So that, then when you're rolling it out to the company, you've got. several layers of leadership let's say, are totally on board because they've contributed and they've been a part of the process.
Louis:And how long did it take you to do something like that for your current company?
Lindsey: I mean, when I did this, now it's probably like two years ago, a little bit after I had joined to like totally reevaluate what we were talking about. It took months, like maybe on the order of like three to four months of interviewing. Also doing a data analysis of our customer profiles and augmenting that data, which we hadn't done.
So that was a little bit, time consuming. Cause it was like a first time effort kind of thing. And then along the way, it's like you're meeting people with either in small groups or one-on-one, or in a larger group, but you're continuing to build consensus towards that point, which is like, yes, we agree on this differentiator, this positioning.
Now we're rolling out to the company. Now we're creating campaigns. We're going out in the market.
Louis: So what's your differentiator again, just to repeat it.
Lindsey: Our differentiator is that when we create products with you, we mentor you so that you end up a better team after we leave.
Louis: Nice. So that's what it does. Right? When you do this work properly, you're able to succinctly summarize and explain why you're different without spending five minutes, which you've done. So thank you. another advice that I have for on this, cause I've gone through a few of those before is if it lasts, if this project lasts more than three, four, five months, it, you can lose momentum and it can become a drag where it never fucking finishes.
So definitely try to have a sense of urgency with a deadline. Right. You seem to have, did you go through long fucking yeah [cross talk]
Lindsey: Like this project is probably one of the longer ones I've worked on. I'm a pretty fast agile scrappy marketer. So this was, my long patient strategic, initiative, but yeah, so for me, I definitely was setting benchmark, like dates that I wanted to hit, have the section wrapped up, and then I worked towards, a leadership meeting that was happening in like November. So it was like, okay, let's wrap all of this up in November at the leadership meeting. So then we can bake it into our annual plan and then roll it out to the team at like, the big annual meeting.
Louis: Okay. So let's talk about how do you bake those things in then into, you mentioned marketing campaigns in particular, like let's talk about the marketing aspect and impact that it had.
So when you roll that out, you join, you roll that out, you rolled it like this is a boy run different. This is what we stand for. This is why people love us. how did you translate that into actually marketing campaigns and marketing activities?
Lindsey: Yeah, so. I'm a really big fan of frameworks and how they can help you get organized and also move towards execution and understand how the execution is going.
So I tend to use a framework called OGSM which is objectives, goals, strategies, and measures, and the great thing about the OGSM, is that it's almost like, it's hierarchical. so you're starting with your company purpose then moving towards your marketing objective. Like what is your big business goal?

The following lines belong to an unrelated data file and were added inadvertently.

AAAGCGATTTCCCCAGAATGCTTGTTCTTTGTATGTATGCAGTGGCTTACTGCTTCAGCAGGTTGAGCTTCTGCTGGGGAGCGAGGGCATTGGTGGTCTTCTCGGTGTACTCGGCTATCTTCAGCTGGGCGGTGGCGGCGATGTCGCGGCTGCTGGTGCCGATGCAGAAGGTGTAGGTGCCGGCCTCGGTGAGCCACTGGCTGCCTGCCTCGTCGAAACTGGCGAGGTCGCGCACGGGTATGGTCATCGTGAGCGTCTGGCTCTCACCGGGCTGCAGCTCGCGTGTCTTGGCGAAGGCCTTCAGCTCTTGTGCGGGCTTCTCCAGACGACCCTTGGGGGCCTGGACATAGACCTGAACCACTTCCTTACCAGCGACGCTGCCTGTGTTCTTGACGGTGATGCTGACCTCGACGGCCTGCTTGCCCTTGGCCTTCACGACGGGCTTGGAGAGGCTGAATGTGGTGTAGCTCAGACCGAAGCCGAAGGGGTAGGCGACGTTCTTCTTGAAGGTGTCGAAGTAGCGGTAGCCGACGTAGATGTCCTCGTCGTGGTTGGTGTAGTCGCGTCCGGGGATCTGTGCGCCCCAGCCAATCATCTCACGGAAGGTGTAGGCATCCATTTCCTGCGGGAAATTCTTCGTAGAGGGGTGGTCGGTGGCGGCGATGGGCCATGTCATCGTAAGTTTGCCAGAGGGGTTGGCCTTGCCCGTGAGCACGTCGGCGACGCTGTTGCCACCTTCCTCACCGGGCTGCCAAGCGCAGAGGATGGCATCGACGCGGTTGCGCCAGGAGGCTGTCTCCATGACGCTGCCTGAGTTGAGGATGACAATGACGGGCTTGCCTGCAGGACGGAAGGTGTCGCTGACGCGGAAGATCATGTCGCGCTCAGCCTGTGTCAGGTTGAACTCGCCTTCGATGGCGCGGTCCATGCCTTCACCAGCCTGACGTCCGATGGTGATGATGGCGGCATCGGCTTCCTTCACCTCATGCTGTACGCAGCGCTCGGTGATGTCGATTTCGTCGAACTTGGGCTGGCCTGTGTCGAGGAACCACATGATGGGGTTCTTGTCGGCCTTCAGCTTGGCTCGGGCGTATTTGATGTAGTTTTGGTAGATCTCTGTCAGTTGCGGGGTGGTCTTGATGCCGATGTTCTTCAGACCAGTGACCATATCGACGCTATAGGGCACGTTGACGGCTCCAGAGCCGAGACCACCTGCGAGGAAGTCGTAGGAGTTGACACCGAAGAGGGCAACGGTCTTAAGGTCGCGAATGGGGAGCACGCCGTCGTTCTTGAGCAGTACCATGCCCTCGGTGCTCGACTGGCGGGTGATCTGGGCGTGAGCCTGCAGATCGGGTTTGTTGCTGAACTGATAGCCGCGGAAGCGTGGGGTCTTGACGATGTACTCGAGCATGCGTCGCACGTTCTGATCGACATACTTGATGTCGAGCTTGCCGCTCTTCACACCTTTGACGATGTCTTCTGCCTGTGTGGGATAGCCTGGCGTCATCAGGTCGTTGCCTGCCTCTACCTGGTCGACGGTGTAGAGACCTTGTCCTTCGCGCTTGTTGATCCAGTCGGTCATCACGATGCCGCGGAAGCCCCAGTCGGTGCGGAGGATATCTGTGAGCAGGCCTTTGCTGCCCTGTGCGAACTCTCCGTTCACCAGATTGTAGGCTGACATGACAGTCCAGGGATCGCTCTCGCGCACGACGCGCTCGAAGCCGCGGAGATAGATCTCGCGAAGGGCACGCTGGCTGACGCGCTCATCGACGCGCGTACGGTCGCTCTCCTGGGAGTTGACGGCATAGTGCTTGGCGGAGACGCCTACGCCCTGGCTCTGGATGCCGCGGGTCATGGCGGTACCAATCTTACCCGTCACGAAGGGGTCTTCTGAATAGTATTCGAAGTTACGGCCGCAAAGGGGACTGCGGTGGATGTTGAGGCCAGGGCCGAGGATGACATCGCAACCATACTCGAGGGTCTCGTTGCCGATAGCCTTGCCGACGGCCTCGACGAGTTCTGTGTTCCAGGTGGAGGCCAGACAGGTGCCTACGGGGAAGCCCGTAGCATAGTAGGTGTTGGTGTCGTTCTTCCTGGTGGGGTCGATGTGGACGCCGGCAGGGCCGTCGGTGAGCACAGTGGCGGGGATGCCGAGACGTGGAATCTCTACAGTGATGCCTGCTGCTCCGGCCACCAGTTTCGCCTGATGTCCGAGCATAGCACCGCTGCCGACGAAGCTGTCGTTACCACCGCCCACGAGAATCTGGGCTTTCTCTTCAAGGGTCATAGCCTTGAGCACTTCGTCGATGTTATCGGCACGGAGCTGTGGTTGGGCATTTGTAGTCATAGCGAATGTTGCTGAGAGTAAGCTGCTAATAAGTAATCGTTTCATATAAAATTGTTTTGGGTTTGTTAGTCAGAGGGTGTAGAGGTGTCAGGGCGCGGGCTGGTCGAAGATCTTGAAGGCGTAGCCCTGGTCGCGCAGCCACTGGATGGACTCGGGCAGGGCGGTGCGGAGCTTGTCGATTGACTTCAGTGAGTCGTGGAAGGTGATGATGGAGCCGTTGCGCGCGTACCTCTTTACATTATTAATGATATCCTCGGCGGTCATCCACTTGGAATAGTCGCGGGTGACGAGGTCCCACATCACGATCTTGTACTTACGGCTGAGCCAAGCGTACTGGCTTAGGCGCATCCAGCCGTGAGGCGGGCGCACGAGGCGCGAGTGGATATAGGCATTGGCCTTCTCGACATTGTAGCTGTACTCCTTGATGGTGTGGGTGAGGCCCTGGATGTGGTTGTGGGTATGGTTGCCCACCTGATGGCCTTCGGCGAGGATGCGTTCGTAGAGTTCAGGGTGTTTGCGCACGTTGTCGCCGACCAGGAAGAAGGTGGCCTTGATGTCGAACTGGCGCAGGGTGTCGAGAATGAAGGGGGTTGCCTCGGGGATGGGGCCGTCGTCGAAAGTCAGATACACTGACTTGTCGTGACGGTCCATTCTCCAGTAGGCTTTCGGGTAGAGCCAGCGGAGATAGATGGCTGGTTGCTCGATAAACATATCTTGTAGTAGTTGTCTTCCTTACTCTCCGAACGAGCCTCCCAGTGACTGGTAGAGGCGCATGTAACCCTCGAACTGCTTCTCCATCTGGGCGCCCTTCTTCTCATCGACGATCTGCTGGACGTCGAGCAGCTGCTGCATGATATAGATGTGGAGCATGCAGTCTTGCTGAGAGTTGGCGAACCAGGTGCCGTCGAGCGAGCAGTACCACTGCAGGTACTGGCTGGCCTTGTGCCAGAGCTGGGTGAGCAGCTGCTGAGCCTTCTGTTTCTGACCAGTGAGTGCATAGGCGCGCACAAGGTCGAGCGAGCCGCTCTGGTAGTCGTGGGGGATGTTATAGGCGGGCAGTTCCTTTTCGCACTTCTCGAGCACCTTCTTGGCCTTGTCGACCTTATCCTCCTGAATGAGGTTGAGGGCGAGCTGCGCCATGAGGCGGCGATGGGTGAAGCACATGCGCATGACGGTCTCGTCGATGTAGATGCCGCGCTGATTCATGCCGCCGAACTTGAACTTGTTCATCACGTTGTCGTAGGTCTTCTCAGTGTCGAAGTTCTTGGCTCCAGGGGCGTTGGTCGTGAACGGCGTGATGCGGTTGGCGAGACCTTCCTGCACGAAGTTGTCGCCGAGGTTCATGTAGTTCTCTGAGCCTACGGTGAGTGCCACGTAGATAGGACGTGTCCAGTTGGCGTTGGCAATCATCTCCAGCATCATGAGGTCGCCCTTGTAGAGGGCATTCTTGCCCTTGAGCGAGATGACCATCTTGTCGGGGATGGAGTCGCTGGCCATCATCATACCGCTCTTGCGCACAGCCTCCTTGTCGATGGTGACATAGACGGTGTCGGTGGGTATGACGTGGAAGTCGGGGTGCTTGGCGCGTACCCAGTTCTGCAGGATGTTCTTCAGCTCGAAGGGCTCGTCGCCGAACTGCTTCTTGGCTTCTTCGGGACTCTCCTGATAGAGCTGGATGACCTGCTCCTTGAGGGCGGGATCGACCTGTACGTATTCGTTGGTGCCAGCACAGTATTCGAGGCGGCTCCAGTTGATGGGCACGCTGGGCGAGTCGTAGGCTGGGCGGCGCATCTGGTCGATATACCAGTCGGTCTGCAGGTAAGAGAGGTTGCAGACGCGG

It's usually, help drive revenue. And then from there you're getting more and more specific. So what goals, what big goals are going to help us move towards meeting this revenue goal? So maybe a goal is, we're going to do or let's, we're going to contribute to, repeat clients like X number of repeat clients.
Okay. Great goal. What are the strategies we're going to use to help achieve that goal? We're gonna do great customer storytelling. and maybe that takes the lens of case studies or maybe it's events, or maybe it's a video. And then how do we understand if those strategies were successful? Let's set metrics for each one. So this takes the form of like a spreadsheet. and for me, it's my mental framework. That's how I'm always thinking. but you could also use something like, OKR's or, there are a bunch of kind of goal setting frameworks.
Louis: There's another one is ugly to say to the V2mom, Vision, Values fucking horrible, start again, what it stands for. Vision Values, Methods Of Cycles and Measures.
Lindsey: Ooh, I'll have to check that out.
Louis:Yeah, no don't. So objective is what you need to achieve. Those are words, right? And then the goals is what, what you need to achieve when in terms the numbers. Then there's strategies, are the choices you make to achieve objectives and goals. I'm literally reading what I've seen. And the measures or the numerical statements of how the company will benchmark progress toward implementing each strategy or initiative.
Lindsey: Real sexy stuff!
Louis:No, I know, but I love this shit as well. I completely get you. Yeah, what's important here. I would say, I mean, you might disagree with this, but I will say what is even more important than what is there is what is not. Right. Because this type of framework is about what are you not going to do? What strategies are you not going to fucking try?
Do you agree? Or do you disagree?
Lindsey: I love that you point that out. It's a way to demonstrate to other people what you've decided to prioritize. And as you said in doing so what you've decided not to prioritize at least for now. At least for now, saying at least for now it makes people feel better.
Louis: Yeah. Yeah. That's I can see again, feel the 14 years of experience. Like the diplomatic one. I don't have it yet in me. So at least for now, but actually, yeah. Forever. No, but, so what is usually the timeline for you? The timeframe, like once you have very clear positioning, like the true North star and what we stand for, and then you go through the OGSM framework.